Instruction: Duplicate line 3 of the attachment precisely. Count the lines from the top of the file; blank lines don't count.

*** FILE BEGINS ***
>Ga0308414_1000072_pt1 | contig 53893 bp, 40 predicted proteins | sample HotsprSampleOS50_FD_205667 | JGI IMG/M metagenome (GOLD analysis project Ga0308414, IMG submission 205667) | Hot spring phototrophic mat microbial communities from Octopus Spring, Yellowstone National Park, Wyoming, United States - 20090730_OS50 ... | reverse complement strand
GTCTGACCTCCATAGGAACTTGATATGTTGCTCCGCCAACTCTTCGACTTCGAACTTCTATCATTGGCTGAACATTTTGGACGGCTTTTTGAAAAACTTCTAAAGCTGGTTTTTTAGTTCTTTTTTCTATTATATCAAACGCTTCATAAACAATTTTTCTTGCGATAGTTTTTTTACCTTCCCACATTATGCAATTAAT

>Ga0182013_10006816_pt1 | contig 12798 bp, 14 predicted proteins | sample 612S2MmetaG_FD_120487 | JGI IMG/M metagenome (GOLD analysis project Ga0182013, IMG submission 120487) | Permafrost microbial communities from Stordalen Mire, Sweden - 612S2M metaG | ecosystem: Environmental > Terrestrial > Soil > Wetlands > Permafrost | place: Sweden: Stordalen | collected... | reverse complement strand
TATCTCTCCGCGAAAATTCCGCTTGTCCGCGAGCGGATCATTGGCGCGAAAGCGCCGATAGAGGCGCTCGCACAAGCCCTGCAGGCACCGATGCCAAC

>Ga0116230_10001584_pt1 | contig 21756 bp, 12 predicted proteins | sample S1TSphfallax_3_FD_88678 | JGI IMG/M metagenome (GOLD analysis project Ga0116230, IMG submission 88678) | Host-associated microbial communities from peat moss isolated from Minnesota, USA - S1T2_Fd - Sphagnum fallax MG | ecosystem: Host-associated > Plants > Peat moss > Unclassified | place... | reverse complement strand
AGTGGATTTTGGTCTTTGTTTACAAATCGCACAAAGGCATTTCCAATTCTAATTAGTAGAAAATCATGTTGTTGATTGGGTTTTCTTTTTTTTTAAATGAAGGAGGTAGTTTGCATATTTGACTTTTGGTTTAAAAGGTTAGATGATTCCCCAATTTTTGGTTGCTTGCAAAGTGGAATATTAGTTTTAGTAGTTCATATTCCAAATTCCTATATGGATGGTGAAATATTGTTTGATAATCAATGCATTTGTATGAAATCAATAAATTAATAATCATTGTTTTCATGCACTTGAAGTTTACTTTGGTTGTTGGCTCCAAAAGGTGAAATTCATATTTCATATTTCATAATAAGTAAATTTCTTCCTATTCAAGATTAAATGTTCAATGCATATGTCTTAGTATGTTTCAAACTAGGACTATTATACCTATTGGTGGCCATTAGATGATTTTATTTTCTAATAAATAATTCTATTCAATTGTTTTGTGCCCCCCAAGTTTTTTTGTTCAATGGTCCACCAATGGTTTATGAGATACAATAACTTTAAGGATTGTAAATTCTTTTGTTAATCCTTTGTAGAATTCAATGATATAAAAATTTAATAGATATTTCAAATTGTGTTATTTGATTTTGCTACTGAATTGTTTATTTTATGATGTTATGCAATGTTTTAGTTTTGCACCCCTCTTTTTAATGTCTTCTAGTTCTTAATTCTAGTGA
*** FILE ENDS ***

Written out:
>Ga0182013_10006816_pt1 | contig 12798 bp, 14 predicted proteins | sample 612S2MmetaG_FD_120487 | JGI IMG/M metagenome (GOLD analysis project Ga0182013, IMG submission 120487) | Permafrost microbial communities from Stordalen Mire, Sweden - 612S2M metaG | ecosystem: Environmental > Terrestrial > Soil > Wetlands > Permafrost | place: Sweden: Stordalen | collected... | reverse complement strand